From the Back Cover
In order to think critically, students need to know that the findings of psychology are tightly laced to the methods. It is with this premise that Research Stories for Introductory Psychology begins. The unique collection of readings retells 32 stories of key research that explain the very foundation of the discipline. Chapters are organized to correspond with those of nearly every introductory text, making it an ideal supplemental text. Research Stories for Introductory Psychology can also be used in place of a more traditional book or in conjunction with additional paperbacks.
- Thirty-two research stories range from “Yoking Smoking” to “Going to Pot”; from “Who’s Afraid of the Big Bad Ad?” to “Does TV Violence Sell?”; from “I Think I Can, I Think I Can” to “You’re Driving Me Crazy.”
- Discussion of methods behind each study encourages critical thinking about key concepts.
- Retelling of complex contemporary research in a simplified form is the first step in teaching the skills required for understanding current professional journal articles in psychology.
- Up-to-date research allows students to see the current state of psychology. Several classic studies illustrate important historical roots, but the text focuses on information from the last decade.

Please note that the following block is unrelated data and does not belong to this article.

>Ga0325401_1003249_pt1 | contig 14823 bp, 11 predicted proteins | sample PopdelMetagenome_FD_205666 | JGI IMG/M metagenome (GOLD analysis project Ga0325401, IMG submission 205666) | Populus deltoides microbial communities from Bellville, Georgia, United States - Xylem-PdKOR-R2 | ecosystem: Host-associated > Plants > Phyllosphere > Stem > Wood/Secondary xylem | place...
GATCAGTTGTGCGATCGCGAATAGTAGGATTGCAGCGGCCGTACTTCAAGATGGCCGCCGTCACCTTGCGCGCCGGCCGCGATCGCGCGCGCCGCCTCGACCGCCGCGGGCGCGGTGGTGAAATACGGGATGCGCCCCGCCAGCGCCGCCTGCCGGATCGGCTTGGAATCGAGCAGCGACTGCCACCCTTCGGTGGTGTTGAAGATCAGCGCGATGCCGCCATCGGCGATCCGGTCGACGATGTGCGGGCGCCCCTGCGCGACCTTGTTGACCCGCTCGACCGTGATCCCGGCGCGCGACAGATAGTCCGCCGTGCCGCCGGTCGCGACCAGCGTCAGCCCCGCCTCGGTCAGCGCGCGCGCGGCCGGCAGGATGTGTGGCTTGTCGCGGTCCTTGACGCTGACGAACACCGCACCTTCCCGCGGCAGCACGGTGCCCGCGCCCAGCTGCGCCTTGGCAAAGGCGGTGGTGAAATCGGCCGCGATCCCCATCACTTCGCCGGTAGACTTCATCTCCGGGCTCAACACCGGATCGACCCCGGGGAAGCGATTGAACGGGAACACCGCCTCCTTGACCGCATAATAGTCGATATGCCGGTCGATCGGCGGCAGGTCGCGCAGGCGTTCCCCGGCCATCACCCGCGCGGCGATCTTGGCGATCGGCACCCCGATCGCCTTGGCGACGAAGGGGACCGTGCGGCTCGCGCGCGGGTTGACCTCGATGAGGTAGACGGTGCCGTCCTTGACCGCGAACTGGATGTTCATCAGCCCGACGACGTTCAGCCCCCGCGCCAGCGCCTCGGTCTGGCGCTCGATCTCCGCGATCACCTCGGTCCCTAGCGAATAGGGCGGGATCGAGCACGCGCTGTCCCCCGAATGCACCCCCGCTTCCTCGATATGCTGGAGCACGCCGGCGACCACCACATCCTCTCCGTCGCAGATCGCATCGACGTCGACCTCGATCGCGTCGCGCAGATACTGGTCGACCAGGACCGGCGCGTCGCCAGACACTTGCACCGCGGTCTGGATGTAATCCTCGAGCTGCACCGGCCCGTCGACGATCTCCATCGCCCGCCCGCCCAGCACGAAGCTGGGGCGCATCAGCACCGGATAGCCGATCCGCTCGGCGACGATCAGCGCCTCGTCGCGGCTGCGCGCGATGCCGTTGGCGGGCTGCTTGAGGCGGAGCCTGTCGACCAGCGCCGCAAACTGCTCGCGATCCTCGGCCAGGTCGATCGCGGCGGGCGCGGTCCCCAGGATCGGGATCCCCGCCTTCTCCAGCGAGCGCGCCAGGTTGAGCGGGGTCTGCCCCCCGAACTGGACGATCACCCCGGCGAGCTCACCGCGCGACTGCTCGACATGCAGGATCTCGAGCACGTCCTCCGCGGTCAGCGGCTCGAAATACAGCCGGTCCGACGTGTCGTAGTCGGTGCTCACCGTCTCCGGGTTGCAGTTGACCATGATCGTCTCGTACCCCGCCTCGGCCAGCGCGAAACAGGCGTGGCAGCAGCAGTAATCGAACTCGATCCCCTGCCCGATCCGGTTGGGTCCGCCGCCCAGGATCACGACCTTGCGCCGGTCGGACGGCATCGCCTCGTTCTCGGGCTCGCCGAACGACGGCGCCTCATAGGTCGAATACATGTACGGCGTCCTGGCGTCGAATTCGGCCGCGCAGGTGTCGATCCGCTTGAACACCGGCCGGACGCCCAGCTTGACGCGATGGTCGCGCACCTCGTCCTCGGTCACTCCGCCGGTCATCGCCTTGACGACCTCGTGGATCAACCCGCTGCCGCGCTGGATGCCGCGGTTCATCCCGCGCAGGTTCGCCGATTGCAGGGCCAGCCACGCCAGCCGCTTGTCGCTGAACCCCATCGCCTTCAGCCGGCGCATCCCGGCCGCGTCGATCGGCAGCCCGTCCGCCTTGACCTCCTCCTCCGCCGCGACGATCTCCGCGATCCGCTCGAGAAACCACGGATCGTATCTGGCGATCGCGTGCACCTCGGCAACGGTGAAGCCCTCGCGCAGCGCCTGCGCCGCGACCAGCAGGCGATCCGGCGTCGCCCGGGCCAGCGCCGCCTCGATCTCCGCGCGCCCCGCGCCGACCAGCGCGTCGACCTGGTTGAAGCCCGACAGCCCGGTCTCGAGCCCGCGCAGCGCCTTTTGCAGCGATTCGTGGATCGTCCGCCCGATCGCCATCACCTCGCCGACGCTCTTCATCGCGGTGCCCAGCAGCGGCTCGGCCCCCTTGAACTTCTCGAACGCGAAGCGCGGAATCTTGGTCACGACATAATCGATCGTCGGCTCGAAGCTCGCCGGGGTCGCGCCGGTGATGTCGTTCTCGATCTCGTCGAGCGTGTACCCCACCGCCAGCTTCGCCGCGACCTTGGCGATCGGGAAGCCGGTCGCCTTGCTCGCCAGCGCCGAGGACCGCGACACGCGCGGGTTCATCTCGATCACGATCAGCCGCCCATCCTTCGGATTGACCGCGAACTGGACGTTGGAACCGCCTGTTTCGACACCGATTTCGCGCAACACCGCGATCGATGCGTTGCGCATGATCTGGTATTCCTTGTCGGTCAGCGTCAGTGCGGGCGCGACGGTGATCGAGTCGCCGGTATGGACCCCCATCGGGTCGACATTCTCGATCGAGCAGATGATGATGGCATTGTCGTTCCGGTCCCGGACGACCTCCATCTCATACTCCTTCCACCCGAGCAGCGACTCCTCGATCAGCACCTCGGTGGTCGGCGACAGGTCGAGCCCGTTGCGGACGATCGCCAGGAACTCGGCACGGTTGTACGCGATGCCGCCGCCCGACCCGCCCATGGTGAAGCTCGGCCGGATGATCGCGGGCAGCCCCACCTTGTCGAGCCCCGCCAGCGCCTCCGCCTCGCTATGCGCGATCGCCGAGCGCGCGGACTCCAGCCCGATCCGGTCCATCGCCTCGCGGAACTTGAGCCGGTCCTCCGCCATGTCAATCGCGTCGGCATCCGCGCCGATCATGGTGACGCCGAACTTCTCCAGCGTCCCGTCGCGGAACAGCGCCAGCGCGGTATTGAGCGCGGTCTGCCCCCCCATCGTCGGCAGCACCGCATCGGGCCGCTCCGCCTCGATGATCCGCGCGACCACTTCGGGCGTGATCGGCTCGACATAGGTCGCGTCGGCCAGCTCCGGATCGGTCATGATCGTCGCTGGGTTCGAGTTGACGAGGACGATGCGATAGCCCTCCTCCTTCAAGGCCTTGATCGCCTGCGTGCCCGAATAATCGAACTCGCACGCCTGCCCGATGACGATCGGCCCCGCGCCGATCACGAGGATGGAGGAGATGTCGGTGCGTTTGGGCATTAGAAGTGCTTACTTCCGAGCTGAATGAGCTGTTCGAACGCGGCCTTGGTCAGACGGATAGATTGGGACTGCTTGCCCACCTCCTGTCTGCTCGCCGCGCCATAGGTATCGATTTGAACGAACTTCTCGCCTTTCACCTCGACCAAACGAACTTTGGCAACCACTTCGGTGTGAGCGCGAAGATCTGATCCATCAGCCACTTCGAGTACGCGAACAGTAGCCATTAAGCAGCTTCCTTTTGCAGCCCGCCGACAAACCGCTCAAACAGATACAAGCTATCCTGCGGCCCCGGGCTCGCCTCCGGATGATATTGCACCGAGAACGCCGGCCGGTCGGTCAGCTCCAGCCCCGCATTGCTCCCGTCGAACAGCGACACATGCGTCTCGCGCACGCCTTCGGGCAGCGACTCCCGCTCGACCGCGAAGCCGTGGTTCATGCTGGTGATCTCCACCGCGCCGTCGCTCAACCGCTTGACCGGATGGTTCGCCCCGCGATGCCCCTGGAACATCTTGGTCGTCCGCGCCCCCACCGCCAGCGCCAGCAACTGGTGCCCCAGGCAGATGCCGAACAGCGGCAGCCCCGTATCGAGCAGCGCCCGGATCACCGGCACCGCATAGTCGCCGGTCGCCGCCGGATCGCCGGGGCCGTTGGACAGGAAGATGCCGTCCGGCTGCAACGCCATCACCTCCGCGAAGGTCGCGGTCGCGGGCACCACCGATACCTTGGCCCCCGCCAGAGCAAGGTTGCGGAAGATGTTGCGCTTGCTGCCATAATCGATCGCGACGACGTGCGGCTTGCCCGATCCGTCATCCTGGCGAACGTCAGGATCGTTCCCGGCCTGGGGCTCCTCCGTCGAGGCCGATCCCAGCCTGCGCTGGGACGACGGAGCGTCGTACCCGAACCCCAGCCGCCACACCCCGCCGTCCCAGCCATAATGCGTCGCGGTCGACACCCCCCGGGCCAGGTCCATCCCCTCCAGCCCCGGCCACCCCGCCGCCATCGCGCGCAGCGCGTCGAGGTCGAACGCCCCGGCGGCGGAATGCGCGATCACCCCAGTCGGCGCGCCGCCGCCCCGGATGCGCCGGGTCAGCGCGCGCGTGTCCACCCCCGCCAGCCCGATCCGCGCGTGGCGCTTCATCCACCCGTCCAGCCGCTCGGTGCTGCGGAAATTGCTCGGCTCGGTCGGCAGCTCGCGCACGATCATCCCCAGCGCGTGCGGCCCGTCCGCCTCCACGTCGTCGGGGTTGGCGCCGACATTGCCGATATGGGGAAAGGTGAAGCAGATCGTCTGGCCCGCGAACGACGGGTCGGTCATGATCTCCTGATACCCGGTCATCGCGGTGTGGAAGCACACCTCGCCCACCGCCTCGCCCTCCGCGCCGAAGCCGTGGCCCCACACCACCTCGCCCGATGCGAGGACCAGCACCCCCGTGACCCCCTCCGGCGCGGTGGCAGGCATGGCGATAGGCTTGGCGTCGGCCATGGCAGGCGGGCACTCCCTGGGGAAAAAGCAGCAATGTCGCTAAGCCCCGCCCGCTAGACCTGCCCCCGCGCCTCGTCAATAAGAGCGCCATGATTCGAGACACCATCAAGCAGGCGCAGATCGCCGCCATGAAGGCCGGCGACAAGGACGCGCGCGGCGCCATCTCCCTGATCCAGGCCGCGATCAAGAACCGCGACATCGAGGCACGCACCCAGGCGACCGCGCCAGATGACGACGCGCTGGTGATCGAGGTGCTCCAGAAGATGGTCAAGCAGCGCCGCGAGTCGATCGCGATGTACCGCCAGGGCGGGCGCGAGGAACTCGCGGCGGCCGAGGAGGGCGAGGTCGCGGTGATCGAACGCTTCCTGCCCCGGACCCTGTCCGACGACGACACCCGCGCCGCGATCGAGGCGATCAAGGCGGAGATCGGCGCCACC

- New topics in this edition include: the outcomes of children of gay parents; the influence of context on homogeneity and heterogeneity biases; the relationship between self-esteem and aggression; and the effectiveness of token economies.
About the book
The field of forensic psychology explores the intersection of psychology and the law. The purpose of this book is to examine topics in the field using the powerful, multidisciplinary, conceptually integrated approach that the natural sciences have embraced for decades with great success.
Darwin’s theory of evolution by natural selection is the meta-theoretical framework that unifies the field of biology. It unites research and understanding of the development, control, and organization of behavior. The study of humans, which includes all of the social sciences, is part of the field of biology. Darwin’s theory provides a powerful meta-theoretical framework that can unify and energize forensic psychology, just as it has the biological sciences.
Evolutionary processes undoubtedly shaped physiological characteristics to help solve problems of survival and reproduction. The lungs, for example, with their vast surface area and moist membranes are marvelous adaptions for extracting oxygen and releasing carbon dioxide. Natural selection is the only known process capable of shaping complex functional mechanisms. Just as it shaped physiological adaptations with specific problem-solving functions, it also shaped our thoughts and emotions to guide behaviors toward solving recurrent problems of survival and reproduction. With this logic, we can use knowledge of ancestral problems to guide our understanding of how the mind works.
Evolutionary Forensic Psychology is a necessary step toward a unified and complete understanding of psychology and the law. It recognizes that crimes such as murder, non-lethal violence, rape, and theft are manifestations of evolutionarily recurrent selection when they gave individuals an advantage in competition for resources. Each of the chapters that comprise this volume has been selected to provide the first unified examination of important research contributions and future directions of Evolutionary Forensic Psychology.